The CMOs mandate has changed.
In the past, CMOs just concerned themselves with the customer acquisition. They spent on ads and new initiatives to attract new customers.
Today, CMOs are responsible for much more. "Previously, they were not focused on the full growth of the customers. But now with the expanding CMO mandate, they need to understand their new roles in retention and enrichment," Victor Milligan, CMO, Forrester said.
The banking industry offers an important example of the shift in mandates. "The banking model is not being eroded because of a lack of acquisitions, but because of a lack of enrichment. So CMOs need to understand what role they play in the consumers' digital experiences," Milligan noted.
Taking on an expanded mandate requires a rethinking of digital experiences. “CMOs need to reimagine how they engage with customers. And I think that is the primary role of the CMO when it comes to digital,” Milligan said.
Easier said than done. One of the biggest hurdles that CMOs will face is owning the customer experience or journey. While Milligan agreed that this is a constant struggle for many, the question is less about ownership and more about orchestration.
"I do not think any CMO can own the full journey of the customer. Most organizations are far too complex for single-person ownership. But orchestration is a different question. So we need to ask what role does the CMO play in orchestrating to serve those journeys," Milligan said.
He noted that ownership of the customer journey is a "toughie" as it "brings you right into the politics of the organization." "Most CMOs I speak to agree to collective ownership, but are much more focused on orchestrating the journey," he added.
Rewiring Traditional Thought
While digitalization is changing the role of CMOs, they need to eliminate traditional notions of marketing. For example, marketers often segment their customer base to maximize their efforts. While digital tools allow them to do this on a granular scale, segmentation can be a roadblock for better customer experience.
"But the development of personas and segments is a way for me not to know who you are as a human being. It creates a structure that is easy for me as a CMO to work with but may obscure who the customer is as a human being. That gets in the way of knowing who is their real customer," Milligan said.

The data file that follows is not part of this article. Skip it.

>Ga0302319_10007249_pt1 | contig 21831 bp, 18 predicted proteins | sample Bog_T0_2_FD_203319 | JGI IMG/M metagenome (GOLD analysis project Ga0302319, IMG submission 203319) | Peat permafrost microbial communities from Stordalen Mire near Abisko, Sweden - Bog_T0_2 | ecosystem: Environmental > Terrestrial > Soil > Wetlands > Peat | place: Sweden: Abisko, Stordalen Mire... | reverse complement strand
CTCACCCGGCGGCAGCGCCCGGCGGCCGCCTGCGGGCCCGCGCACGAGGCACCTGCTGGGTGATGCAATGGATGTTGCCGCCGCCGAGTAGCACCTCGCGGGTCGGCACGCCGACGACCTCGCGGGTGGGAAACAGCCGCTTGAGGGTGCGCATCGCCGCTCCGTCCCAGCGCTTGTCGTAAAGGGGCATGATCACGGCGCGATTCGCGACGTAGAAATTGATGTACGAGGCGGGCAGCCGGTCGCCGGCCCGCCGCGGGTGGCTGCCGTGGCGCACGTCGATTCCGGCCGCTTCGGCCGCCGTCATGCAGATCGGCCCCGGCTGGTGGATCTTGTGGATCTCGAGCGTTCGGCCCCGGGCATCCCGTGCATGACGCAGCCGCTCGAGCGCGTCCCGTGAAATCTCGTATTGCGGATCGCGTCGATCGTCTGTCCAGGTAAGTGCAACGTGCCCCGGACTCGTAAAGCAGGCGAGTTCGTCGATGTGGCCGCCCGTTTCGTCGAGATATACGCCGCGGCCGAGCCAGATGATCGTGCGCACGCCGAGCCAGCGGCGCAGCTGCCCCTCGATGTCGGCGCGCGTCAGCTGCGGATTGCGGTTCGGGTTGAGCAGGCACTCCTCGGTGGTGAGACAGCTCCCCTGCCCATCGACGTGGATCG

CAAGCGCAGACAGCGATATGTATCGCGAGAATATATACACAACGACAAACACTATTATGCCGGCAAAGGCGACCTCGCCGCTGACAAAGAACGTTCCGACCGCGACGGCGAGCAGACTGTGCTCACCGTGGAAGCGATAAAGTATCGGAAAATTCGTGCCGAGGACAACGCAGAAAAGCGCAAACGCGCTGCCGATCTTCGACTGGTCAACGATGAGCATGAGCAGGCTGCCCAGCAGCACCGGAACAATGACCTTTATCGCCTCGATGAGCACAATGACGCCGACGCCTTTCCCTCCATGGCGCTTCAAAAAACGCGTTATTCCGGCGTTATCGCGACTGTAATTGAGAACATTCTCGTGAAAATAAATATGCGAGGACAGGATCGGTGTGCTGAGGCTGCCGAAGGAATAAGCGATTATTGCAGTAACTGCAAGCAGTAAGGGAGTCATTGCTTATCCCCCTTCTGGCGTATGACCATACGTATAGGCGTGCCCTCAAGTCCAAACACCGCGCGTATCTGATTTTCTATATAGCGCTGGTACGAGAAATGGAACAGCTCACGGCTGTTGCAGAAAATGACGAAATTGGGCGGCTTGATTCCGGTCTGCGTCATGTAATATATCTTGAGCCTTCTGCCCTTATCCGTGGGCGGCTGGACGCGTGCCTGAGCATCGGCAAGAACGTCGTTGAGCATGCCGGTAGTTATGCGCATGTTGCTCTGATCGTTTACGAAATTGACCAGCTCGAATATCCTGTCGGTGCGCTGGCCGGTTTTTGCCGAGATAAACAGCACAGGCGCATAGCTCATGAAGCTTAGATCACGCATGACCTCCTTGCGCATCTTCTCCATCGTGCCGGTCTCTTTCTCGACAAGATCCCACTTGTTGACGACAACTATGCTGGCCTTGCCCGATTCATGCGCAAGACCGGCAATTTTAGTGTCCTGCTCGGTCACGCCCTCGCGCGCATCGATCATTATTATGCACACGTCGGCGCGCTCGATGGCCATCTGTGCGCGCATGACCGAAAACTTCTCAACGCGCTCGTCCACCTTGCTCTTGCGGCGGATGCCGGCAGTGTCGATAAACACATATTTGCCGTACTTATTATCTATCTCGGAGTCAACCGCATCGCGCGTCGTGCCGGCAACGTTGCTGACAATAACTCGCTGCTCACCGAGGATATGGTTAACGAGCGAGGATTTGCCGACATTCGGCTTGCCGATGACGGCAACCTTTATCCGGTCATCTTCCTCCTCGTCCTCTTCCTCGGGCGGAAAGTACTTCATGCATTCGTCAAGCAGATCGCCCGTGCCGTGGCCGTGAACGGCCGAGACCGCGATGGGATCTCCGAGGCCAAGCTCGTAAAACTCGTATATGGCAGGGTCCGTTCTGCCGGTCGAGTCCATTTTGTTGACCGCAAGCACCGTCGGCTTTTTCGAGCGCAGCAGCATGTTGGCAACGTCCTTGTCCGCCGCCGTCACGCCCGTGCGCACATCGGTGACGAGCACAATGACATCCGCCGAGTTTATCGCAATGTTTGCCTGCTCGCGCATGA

Customers, in the meantime, are asking for better personalization and the ability to engage them at an emotional level. “For CMOs, the next big step is to understand customers on customers’ terms and emotional context,” Milligan added.
The Evolution of Agency Relationship
One hot-button item for CMOs is the evolving relationship with their agencies. In the past, they used to outsource their acquisition needs to advertising agencies.
As CMOs expand their mandate to orchestrating the customer experience, there is a natural shift in funding. “Initially, the CMOs did not own the customer experience. Now they do. So you will see a natural shift of funding on a natural basis,” Milligan said, pointing to the shifting budgets on advertising.
Part of the reason for this shift in funding is because of how the advertising world worked. "The advertising world has always been typically opaque. The economics and value were not clear as it could be. So a growth-oriented CMO is going to look at advertising and wonder how much value I am getting from the money being put into it," Milligan added.
However, the changing role of agencies is more complex than shrinking ad spend. First, agencies themselves are evolving from within, with an emphasis on innovation and design thinking.
Meanwhile, CMOs, who understand the importance of customer experience, are looking to recruit the same talents within.
“CMOs are going to make insourcing and outsourcing decisions differently, especially when some of the advertising agency skills are now required for in-house customer experience projects. So, CMOs will not be looking to outsource everything like before,” Milligan said.